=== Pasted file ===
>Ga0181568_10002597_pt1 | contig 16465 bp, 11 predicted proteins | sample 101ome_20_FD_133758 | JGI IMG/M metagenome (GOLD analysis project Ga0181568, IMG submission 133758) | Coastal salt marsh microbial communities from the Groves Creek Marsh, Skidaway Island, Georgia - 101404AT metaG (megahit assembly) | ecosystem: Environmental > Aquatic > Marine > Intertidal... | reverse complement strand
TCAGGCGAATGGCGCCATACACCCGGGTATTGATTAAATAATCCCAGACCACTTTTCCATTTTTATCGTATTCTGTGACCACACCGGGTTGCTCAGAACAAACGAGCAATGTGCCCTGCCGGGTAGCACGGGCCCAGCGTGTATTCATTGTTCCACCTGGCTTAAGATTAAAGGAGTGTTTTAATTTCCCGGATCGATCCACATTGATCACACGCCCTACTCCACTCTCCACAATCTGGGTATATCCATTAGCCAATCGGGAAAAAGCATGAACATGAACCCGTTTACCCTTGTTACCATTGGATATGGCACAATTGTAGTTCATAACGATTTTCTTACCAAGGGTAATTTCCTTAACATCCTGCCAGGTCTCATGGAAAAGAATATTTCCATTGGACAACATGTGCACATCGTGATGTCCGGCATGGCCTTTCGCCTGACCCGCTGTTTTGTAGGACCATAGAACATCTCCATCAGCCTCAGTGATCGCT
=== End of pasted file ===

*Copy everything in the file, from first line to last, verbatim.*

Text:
>Ga0181568_10002597_pt1 | contig 16465 bp, 11 predicted proteins | sample 101ome_20_FD_133758 | JGI IMG/M metagenome (GOLD analysis project Ga0181568, IMG submission 133758) | Coastal salt marsh microbial communities from the Groves Creek Marsh, Skidaway Island, Georgia - 101404AT metaG (megahit assembly) | ecosystem: Environmental > Aquatic > Marine > Intertidal... | reverse complement strand
TCAGGCGAATGGCGCCATACACCCGGGTATTGATTAAATAATCCCAGACCACTTTTCCATTTTTATCGTATTCTGTGACCACACCGGGTTGCTCAGAACAAACGAGCAATGTGCCCTGCCGGGTAGCACGGGCCCAGCGTGTATTCATTGTTCCACCTGGCTTAAGATTAAAGGAGTGTTTTAATTTCCCGGATCGATCCACATTGATCACACGCCCTACTCCACTCTCCACAATCTGGGTATATCCATTAGCCAATCGGGAAAAAGCATGAACATGAACCCGTTTACCCTTGTTACCATTGGATATGGCACAATTGTAGTTCATAACGATTTTCTTACCAAGGGTAATTTCCTTAACATCCTGCCAGGTCTCATGGAAAAGAATATTTCCATTGGACAACATGTGCACATCGTGATGTCCGGCATGGCCTTTCGCCTGACCCGCTGTTTTGTAGGACCATAGAACATCTCCATCAGCCTCAGTGATCGCT